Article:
Description: In the late 1990s, the idea of non-human animals having personality was treated with skepticism or even ridicule by the scientific community. But now, little more than a decade later, the topic is a well-established, vibrant area of research in such fields as behavioral ecology and applied ethology. Consistent individual differences in personality have been identified in numerous non-human species, ranging from octopuses and guppies to hyenas and chimpanzees. What brought about animal personality’s change in fortunes? And what promise does it hold for Anthrozoology and allied fields? This talk will summarize the major discoveries from the field looking at dog personality types, focusing on the challenges the field has faced and those that lie ahead. For example, questions about measurement have long dogged the field, with concerns focusing on three basic issues: (1) that dog personality types cannot be measured reliably in animals, (2) that the assessments are overly subjective, (3) that the methods required to obtain valid assessments are impractical. Using data from our studies of on spotted hyenas, dogs, chimpanzees, squid, and humans I address each concern and evaluate the viability of personality assessments in animals. Next, I shall discuss some major challenges that lie ahead. These include addressing concerns regarding anthropomorphism, determining the best level at which to conceptualize personality, the need to develop a common taxonomy for describing personality, the importance of construct validation, and integrating the ideas of variation within individuals and across the lifespan. Finally, I shall consider the implications of this work in science (e.g., understanding the genetic bases of personality) and applied settings (e.g., identifying dogs well suited to explosive-detection work).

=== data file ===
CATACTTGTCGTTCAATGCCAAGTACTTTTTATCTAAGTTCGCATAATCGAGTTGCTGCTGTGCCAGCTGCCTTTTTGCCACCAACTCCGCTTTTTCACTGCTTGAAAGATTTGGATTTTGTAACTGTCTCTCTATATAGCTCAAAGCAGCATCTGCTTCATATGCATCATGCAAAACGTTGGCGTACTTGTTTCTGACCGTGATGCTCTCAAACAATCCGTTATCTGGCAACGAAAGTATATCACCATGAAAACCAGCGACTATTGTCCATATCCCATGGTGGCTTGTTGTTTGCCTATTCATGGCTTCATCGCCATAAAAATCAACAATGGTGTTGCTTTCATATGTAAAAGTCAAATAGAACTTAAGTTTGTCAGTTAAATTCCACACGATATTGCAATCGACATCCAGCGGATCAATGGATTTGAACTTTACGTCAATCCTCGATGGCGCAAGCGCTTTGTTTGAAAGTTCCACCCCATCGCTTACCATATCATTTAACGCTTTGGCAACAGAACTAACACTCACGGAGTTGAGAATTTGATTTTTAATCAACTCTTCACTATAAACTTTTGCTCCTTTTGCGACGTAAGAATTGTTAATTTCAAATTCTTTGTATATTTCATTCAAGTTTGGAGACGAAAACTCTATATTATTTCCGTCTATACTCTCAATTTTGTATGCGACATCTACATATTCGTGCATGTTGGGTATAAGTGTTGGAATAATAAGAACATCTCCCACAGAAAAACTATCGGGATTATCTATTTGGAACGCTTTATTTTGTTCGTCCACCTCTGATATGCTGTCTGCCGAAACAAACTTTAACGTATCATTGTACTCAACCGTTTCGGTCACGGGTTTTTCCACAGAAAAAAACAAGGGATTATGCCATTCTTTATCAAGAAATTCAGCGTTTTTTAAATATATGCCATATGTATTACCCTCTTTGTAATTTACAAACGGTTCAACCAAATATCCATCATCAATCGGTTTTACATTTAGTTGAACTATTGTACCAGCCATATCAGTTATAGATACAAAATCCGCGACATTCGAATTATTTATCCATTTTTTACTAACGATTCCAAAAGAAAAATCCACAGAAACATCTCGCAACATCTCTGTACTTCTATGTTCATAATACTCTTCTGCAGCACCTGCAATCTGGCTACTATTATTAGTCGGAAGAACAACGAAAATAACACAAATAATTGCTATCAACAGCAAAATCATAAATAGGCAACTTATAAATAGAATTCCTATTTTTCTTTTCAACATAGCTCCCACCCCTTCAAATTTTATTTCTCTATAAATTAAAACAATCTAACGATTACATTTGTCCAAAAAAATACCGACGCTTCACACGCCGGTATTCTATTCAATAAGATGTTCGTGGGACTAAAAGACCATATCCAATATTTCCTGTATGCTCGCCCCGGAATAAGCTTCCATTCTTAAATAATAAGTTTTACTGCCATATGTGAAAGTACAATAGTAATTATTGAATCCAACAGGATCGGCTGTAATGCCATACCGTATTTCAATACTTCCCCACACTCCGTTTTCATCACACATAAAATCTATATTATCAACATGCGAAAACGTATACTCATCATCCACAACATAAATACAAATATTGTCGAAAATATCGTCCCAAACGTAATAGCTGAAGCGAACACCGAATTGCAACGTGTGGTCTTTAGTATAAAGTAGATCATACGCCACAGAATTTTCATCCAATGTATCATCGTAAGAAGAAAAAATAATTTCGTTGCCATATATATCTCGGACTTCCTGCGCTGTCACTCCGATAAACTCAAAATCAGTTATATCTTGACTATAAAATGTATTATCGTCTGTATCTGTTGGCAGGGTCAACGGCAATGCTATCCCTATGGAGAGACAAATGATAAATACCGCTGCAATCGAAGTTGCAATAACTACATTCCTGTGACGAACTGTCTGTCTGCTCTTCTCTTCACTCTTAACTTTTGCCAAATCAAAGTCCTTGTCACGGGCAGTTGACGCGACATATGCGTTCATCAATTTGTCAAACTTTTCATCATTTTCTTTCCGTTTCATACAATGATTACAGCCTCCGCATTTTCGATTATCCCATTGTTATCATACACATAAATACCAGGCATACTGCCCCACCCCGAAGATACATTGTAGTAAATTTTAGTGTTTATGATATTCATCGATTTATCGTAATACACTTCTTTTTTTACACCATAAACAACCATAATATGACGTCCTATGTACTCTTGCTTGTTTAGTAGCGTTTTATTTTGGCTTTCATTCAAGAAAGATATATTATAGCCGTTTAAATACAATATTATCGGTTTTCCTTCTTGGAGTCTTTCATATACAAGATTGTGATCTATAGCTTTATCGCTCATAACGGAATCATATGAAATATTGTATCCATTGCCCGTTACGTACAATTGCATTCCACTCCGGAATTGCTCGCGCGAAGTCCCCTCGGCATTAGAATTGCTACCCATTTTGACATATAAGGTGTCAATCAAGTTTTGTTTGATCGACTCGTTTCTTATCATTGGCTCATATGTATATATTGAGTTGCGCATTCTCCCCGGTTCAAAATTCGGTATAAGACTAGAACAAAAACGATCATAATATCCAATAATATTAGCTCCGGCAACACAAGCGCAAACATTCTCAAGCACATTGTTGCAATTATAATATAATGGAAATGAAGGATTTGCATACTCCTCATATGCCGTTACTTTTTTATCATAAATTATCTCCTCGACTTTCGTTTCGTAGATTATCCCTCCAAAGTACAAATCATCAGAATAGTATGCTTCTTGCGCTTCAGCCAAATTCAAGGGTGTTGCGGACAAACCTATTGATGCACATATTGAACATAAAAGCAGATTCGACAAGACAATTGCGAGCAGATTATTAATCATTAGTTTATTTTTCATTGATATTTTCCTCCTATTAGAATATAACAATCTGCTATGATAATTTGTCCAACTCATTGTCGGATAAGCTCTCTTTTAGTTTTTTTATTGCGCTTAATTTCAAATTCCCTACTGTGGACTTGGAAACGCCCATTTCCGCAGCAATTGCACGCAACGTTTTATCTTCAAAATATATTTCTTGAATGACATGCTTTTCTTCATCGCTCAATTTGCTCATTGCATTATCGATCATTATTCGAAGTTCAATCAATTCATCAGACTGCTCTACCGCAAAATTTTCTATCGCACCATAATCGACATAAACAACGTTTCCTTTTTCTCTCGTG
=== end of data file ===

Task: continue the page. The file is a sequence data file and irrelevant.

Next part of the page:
Recorded: September, 2012